“Miss Hood,” said the old woman. “If that is true, why is your Grandmother alive?”

“She is?” said Little Red Riding Hood. “I was not privy to this information.”

“It is highly unlikely that you would not known this before this moment,” said the old woman. “Ergo, you have just lied.”

“Alright, fine. I knew my Grandmother was alive. But the Wolf was clearly trying to eat me. He said so himself.”

“Is this true, Mister Wolf?” asked the Judge.

“I did indeed say my teeth were big to eat her,” admitted the Wolf. “But once again, it was all a part of the charade. Did you really think I was your Grandmother?”

“Yes,” said Little Red Riding Hood.

“Are you telling me that you think your Grandmother looks like a wolf?” asked the Old Woman.

“Of course not!” cried Little Red Riding Hood, indignant.

“So you have just lied again,” concluded the Old Woman.

“But he made me take my clothes off!”

“We have eye-witness proof that your clothes were on the entire time, Miss Hood. The Huntsman confirmed you were clothed, as did my client. Furthermore, if the wolf was trying to eat you, he’d have done so at the earliest opportunity. Clearly the wolf here has been used as a metaphor, distorted to indicate a moral about not trusting lustful men. Also, your Honour, the witness has lied thrice.”

“So she has,” agreed the Judge. “Take her from here and bring in the final witness.”

As Little Red Riding Hood left the courtroom a pig took up the stand.

“I am the Third Little Pig,” said the pig, “and I swear to tell nothing but the truth.”

“Now,” said the Old Woman, “in your own words, can you tell the court your objections with my client?”

“The wolf blew down my brother’s house.”

“Objection!” said the Wolf. “The house was made of straw. It would have fallen down in a polite breeze.”

“Is it the Wolf’s fault that your brother built a house out of unsuitable material?” asked the Old woman. “Furthermore, are there any witnesses that the Wolf blew it down.”

“Well he said he’d huff, and he’d puff, and he’d blow the house down,” said the Third Little Pig.

“Did anyone witness this?”


“You mention you’re the third little pig. What happened to the second?”

“The Wolf blew his house down too.”

“Objection!” said the Wolf. “The wood was of a poor quality. A moderate breeze would have knocked it down.”

“Again, are there any witnesses to verify that the wolf blew the house down?” asked the Old Woman.

“No,” admitted the Third Little Pig.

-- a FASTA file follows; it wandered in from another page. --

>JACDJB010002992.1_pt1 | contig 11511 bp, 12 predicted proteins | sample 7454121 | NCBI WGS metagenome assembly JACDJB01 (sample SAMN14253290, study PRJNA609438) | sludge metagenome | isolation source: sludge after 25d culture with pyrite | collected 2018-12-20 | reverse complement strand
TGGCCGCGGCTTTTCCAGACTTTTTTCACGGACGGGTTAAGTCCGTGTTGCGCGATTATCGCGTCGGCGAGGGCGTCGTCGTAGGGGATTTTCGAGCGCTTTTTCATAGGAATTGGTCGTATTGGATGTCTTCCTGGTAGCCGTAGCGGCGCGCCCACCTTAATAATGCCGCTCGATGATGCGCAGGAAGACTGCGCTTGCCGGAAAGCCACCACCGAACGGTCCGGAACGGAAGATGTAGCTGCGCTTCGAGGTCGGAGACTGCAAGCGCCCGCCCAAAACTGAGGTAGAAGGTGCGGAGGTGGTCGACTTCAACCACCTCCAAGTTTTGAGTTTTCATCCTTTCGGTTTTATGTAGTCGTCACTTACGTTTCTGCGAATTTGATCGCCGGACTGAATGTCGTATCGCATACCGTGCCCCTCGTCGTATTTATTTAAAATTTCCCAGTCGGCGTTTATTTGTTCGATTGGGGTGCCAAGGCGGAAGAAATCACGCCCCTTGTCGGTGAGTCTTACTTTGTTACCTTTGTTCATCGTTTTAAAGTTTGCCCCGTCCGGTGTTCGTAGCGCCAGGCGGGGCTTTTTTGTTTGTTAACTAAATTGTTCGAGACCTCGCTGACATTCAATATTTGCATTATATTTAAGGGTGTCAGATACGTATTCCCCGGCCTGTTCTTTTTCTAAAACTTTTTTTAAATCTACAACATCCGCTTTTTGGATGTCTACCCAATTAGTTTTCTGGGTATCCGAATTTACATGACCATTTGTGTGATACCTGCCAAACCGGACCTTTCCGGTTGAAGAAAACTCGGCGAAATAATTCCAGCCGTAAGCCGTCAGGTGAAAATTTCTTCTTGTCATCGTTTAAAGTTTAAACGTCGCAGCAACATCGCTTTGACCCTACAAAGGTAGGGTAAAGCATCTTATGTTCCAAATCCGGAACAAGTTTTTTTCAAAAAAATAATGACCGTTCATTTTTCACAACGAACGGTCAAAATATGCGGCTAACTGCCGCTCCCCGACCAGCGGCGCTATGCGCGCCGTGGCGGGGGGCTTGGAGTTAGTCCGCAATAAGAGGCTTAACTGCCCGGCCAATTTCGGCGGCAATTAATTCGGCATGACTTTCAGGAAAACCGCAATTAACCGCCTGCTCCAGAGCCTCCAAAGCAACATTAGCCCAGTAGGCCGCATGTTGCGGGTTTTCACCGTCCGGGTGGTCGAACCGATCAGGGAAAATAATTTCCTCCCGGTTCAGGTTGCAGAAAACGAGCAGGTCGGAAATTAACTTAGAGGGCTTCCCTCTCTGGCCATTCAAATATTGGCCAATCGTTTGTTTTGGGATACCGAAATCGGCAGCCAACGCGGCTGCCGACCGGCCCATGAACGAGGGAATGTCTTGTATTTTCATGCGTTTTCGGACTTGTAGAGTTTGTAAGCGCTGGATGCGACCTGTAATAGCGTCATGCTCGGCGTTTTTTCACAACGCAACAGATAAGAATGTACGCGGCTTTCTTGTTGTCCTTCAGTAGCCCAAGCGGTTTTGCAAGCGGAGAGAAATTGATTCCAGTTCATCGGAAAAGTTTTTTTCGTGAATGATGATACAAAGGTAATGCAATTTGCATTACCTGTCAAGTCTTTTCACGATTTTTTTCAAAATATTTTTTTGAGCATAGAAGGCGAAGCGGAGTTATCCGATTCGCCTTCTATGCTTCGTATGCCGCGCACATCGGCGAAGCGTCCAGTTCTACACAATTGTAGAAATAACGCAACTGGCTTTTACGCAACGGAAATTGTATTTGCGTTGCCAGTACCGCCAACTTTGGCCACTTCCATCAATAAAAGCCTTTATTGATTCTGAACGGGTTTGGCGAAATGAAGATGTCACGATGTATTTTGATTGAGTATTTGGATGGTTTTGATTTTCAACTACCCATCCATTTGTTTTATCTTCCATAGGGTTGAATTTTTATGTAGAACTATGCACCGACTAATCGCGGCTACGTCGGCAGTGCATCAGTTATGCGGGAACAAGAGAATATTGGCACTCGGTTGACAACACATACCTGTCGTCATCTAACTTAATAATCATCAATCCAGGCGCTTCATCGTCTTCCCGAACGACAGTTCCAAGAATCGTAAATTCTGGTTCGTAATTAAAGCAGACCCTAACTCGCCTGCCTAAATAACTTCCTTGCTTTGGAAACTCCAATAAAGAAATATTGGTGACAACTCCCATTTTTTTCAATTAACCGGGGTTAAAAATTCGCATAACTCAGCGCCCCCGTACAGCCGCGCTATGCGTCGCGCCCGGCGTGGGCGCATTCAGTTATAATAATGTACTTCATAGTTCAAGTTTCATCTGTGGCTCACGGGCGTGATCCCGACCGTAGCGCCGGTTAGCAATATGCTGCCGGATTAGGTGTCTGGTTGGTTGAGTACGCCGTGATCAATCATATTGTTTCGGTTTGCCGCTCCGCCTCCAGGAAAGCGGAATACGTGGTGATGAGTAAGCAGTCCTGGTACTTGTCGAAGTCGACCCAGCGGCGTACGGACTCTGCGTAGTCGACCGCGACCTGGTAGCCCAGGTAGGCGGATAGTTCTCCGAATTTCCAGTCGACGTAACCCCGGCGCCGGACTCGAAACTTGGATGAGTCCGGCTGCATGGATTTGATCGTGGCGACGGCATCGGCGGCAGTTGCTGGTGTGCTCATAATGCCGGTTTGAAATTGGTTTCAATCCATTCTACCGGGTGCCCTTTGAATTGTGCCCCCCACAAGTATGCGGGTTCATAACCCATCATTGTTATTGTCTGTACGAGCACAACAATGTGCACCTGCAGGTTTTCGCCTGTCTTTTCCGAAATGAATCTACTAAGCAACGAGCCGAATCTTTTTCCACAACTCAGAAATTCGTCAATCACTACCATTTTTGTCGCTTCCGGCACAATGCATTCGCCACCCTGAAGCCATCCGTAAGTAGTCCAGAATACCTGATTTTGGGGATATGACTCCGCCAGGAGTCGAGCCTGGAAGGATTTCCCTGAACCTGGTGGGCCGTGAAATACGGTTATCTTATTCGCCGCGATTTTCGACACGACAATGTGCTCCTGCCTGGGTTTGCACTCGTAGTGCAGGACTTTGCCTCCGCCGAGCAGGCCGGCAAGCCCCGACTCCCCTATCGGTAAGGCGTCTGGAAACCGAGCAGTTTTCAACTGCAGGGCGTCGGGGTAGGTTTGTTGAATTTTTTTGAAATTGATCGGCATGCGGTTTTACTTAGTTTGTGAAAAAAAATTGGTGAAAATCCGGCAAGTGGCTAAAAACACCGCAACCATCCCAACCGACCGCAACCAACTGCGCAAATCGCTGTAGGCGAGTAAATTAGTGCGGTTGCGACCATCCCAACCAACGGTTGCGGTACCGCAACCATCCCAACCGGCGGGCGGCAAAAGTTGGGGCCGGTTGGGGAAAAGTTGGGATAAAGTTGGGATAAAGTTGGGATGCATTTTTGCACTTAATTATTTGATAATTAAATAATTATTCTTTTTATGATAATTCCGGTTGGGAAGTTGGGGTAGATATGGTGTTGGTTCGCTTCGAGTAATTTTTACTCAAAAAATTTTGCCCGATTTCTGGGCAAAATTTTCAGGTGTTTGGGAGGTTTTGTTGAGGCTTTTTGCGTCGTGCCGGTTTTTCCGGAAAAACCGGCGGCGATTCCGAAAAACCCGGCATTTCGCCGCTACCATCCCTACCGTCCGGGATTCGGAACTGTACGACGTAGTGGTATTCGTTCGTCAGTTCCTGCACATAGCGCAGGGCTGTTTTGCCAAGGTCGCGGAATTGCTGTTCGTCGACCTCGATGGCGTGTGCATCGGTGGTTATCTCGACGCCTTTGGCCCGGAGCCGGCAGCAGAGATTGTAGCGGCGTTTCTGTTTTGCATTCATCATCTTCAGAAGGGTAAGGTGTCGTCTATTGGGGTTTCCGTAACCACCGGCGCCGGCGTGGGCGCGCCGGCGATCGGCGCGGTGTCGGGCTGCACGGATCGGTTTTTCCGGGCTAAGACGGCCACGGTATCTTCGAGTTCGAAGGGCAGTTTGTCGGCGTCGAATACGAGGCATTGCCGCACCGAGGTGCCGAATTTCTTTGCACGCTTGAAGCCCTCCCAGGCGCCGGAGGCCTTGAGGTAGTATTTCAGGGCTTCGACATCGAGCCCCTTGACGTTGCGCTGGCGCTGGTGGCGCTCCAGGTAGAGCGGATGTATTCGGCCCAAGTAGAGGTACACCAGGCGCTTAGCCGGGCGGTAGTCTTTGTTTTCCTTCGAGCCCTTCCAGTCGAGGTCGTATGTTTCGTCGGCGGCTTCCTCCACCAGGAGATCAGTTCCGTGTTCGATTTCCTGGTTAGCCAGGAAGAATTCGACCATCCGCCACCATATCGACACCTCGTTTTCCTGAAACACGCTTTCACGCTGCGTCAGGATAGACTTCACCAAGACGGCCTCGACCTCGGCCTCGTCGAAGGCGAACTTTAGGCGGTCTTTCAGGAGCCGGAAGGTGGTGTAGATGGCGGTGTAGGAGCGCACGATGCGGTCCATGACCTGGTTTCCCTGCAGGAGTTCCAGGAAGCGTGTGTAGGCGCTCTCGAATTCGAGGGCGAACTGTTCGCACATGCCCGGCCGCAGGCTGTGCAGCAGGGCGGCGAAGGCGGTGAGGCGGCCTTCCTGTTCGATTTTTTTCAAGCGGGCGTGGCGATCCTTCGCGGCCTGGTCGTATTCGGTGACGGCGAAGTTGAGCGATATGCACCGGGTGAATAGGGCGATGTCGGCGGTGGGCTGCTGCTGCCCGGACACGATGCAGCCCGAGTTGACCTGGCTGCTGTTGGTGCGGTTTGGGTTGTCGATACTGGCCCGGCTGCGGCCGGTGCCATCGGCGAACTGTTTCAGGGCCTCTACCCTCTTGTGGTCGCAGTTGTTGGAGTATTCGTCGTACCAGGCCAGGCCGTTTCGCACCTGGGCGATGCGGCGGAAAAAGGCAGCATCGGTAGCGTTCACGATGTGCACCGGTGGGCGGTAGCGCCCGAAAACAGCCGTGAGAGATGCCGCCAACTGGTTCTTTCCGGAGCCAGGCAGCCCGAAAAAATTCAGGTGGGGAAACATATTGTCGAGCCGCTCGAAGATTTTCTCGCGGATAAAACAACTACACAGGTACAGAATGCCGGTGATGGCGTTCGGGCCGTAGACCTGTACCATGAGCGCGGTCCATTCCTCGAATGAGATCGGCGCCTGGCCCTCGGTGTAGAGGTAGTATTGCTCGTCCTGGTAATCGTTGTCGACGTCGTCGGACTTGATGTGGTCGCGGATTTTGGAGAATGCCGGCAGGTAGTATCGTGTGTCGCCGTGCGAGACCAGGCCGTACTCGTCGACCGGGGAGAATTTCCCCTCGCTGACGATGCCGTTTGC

“Now you accuse my client of eating your brothers. Why would he do that?”

“Because he’s evil!” exclaimed the Third Little Pig.

“Objection!” cried the Wolf. “I am a wolf. It is in my nature to eat pig.”
“It is in his nature,” agreed the Old Woman. “Why is it so hard to believe that a wolf would eat a pig? He is simply a product of nature, nothing more. Can my client be held accountable for the actions of an animal? Furthermore, Mister Wolf, what were the bodies like when you came across them?”

“They were already dead,” said the Wolf. “That made them easy pickings.”

“What would you say was the cause of death?”

“A blow to the head with a blunt object.”

“The size and shape of a brick?”

“I would say that, yes.”

“So then, Mister Pig, is it not plausible that you killed your brothers and framed my client for murder, knowing full well that prejudice would work against him?”

“No, that isn’t plausible,” said the Third Little Pig.

“I think you’ll find it is. Your Honour, the client has lied three times in this court. According to the rules everything he said afterwards must be a lie.”

“That is indeed correct,” said the Judge. “Anyone who lies three times will always consistently lie and must be disbelieved. It is clear that the Wolf has been subjected to prejudice against his species, often portrayed as the antagonist in the story when he has no clear motivation to commit such actions. Those that have lied in this court will be punished for their dishonesty. The Wolf is given a pardon and an apology for the slander levelled against him. Case dismissed!”

So there you have it. My fairytale that is incredibly derivative of stuff that other people have done before. If you disagree with me, or have anything to add, feel free to leave a comment. Join me next time as I analyse this very fairytale. Till next time.